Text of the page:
FORMATS: LP [SOLD OUT] / CD [SOLD OUT] / Digital Album
Since in 1989 Guillermo, Murky, Jaime and Manuel adopted, in a specially lucid moment, the name of the hopeless policeman out from the book “A Confederacy Of Dunces” (Patrolman Mancuso!), this -lucidity- has been one of their main characteristics. They’ve been aliens to any movements or hypes which have occurred around them in this time, and have done a coherent, everascending work, until they have reached a point where, although keeping their reknown simplicity and impudence, they finally get to nonchalantly reflect an iconoclastic, determinedly different sound. They still are magnificent and perverse (more than ever!), though they are less clumsy now; but that’s the only considerable change, because they still build up bright melodies on truly original songs, with a charming lunatic attitude and a broad range of ideas and influences.
After the release of the witty single “El Halcón Milenario” (“The Millennial Hawk”; everybody knows now how George Lucas took advantage of the stretch of this great song to remake some effects from his famous galactic trilogy and show it again in selected screens worldwide), “Tortilla Estatal” means the beginning of a new, hopeful era in the career of PATRULLERO MANCUSO: is their third official album already, but they take the challenge with the rashness and shamelessness of total beginners, with a healthy punk philosophy which takes them to co-produce the album and design the cover for themselves (done by Murky after some original prints by Spanish/Belgian underground artist Olaf Ladousse).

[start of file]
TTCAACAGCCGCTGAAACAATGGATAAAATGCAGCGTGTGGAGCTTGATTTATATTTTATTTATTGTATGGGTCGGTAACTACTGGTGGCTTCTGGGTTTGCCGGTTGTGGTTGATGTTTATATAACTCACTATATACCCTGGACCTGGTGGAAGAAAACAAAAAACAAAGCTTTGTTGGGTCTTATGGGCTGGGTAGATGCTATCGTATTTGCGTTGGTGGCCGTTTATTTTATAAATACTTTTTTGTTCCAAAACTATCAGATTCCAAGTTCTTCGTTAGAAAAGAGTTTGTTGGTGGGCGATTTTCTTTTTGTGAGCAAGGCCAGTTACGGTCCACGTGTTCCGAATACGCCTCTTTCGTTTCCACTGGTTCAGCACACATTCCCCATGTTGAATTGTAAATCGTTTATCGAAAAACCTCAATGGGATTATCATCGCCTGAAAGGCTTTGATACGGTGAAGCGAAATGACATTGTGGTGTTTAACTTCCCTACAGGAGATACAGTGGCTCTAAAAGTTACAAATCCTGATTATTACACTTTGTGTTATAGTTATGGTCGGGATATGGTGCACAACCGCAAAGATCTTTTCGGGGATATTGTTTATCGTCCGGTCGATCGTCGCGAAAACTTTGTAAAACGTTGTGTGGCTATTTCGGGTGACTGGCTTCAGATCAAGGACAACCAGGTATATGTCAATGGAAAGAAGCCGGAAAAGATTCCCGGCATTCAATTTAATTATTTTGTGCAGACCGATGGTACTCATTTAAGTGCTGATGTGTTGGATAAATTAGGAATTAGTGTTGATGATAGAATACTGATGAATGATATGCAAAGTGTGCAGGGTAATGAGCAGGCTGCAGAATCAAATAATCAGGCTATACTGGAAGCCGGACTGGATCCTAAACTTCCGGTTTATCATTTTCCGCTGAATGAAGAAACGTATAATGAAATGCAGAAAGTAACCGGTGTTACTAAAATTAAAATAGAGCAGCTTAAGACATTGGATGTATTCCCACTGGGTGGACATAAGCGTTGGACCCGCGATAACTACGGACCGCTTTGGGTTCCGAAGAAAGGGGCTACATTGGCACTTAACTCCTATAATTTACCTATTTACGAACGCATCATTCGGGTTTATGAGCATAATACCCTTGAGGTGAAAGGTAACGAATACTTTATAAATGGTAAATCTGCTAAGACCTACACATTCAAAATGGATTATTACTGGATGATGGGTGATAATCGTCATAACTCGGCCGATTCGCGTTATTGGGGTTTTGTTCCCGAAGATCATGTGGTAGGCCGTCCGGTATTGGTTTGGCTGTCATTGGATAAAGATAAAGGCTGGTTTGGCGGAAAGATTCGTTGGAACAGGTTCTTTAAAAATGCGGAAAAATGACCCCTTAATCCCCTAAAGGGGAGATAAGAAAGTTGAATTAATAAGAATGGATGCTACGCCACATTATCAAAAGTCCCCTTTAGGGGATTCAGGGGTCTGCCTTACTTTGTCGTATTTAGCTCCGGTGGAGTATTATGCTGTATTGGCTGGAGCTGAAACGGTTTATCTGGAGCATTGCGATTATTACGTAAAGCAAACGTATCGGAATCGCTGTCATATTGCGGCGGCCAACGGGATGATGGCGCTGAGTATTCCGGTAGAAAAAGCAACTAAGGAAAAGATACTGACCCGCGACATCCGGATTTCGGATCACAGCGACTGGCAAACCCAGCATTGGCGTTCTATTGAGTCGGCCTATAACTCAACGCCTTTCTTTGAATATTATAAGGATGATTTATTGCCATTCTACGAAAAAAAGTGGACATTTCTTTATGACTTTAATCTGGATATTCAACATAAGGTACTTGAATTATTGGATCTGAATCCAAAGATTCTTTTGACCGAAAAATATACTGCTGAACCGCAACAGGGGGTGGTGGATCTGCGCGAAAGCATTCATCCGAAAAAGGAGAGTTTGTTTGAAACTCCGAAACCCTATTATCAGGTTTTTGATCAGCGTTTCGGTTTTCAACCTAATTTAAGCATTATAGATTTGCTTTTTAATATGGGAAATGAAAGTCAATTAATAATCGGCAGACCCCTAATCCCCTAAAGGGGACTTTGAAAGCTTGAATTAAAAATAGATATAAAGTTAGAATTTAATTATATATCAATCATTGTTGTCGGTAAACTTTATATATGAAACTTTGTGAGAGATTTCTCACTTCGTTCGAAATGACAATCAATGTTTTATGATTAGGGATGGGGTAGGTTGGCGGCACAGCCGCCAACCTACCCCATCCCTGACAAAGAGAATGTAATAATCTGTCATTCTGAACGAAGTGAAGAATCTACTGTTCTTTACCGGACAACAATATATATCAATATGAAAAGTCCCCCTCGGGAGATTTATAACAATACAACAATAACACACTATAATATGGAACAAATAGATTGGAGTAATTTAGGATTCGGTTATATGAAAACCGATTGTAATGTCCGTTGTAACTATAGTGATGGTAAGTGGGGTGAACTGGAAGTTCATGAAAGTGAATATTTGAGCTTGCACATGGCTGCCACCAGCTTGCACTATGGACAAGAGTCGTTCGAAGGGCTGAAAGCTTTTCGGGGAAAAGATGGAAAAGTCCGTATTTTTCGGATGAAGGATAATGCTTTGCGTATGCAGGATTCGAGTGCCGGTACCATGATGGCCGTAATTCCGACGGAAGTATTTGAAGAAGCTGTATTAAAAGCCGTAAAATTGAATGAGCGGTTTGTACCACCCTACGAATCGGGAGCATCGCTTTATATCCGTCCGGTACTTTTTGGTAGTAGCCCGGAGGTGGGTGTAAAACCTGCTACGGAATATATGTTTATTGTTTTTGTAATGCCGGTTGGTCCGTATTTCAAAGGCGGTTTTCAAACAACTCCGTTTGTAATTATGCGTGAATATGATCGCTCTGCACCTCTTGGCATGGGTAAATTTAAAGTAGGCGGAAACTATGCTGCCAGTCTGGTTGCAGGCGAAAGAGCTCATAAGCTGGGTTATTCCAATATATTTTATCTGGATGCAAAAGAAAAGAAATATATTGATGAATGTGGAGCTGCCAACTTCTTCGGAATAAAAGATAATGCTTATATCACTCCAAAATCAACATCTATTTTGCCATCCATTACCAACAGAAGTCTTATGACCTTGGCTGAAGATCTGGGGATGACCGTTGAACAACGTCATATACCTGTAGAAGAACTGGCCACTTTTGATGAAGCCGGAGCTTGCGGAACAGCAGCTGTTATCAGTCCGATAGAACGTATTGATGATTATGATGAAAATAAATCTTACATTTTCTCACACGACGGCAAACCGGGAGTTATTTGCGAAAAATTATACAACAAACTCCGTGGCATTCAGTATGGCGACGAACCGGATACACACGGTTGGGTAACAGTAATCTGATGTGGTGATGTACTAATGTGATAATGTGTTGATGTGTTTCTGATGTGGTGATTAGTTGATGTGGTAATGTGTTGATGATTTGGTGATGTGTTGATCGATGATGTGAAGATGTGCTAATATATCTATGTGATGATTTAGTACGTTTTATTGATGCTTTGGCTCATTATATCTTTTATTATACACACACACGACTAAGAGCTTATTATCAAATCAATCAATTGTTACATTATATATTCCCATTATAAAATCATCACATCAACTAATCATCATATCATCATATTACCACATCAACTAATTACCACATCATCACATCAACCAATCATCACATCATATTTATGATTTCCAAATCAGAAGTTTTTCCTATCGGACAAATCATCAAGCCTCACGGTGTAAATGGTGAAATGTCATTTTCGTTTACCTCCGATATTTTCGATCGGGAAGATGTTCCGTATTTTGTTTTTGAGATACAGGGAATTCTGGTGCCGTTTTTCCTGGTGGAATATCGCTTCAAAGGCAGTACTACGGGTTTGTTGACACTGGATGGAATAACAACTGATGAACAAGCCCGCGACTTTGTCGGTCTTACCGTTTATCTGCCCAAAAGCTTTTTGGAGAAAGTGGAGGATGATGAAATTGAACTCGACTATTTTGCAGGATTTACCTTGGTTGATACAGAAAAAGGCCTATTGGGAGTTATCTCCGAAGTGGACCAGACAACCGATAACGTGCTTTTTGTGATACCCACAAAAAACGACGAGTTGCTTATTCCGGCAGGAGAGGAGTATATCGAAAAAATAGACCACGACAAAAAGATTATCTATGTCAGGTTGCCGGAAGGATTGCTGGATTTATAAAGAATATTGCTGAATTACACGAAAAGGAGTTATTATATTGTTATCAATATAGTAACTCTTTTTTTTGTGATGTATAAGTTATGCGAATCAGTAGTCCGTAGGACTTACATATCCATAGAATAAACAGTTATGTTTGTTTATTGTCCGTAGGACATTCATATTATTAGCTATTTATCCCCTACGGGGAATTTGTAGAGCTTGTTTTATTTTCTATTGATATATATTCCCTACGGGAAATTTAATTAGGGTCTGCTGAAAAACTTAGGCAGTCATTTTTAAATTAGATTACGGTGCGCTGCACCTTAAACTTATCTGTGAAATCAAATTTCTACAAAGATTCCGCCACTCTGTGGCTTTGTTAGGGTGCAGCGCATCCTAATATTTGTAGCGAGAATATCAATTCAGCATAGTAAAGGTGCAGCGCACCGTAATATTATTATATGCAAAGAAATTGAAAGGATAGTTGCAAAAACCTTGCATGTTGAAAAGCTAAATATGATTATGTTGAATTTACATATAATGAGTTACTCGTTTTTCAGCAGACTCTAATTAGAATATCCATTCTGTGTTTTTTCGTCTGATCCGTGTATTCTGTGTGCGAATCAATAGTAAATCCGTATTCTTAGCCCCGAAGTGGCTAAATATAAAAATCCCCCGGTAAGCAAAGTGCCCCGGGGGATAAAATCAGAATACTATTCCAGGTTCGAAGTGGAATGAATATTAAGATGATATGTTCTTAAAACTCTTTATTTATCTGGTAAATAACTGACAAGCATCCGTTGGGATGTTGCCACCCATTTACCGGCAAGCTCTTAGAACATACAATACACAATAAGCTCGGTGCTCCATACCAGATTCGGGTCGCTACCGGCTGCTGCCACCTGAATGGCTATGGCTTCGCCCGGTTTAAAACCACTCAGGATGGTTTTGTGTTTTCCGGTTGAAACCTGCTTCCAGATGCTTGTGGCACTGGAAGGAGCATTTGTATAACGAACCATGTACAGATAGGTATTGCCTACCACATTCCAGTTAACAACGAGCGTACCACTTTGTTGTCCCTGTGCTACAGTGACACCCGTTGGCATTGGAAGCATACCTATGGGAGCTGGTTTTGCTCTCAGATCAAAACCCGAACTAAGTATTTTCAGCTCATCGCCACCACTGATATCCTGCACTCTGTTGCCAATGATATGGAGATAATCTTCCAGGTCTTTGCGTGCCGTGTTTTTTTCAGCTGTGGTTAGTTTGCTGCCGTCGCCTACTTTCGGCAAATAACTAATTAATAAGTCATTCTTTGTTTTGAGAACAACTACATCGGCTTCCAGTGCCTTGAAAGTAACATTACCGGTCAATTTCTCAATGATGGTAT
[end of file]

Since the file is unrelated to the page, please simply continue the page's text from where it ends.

In their hilarious concept of “XVIth Century Rock” you can put anything: THE PASTELS naïveté goes hand by hand with XTC’s extravaganza in a refreshing, quite eccentric, bittersweet, invigorating cocktail. “Viva Lo Imposible”, says a female-lead recitative instrumental which could easily be by labelmates BEEF: certainly, their total lack of prejudices lets wide open a lot of doors to unknown, tempting places. Their coolest lyrics reflect a peculiar sense of humour, encircled with a pure, naked of any artifices sound, and caressed by imaginative, perfect backing vocals (“Choquetín”, “El Peine De La Tortuga”).
“Qué Poquita Cosa” is surely the closest that PATRULLERO MANCUSO can get to a tender love song, but they quickly leave to the airport (“Me Presta”), and you are left with a feeling of desperately needing to listen to the whole record again. Then “La Danza De Las Horas” comes again, and you realize that everything is cyclic in this life, and that you won’t be able to hide anymore from the Patrolman. For God’s sake, you just can’t help it!
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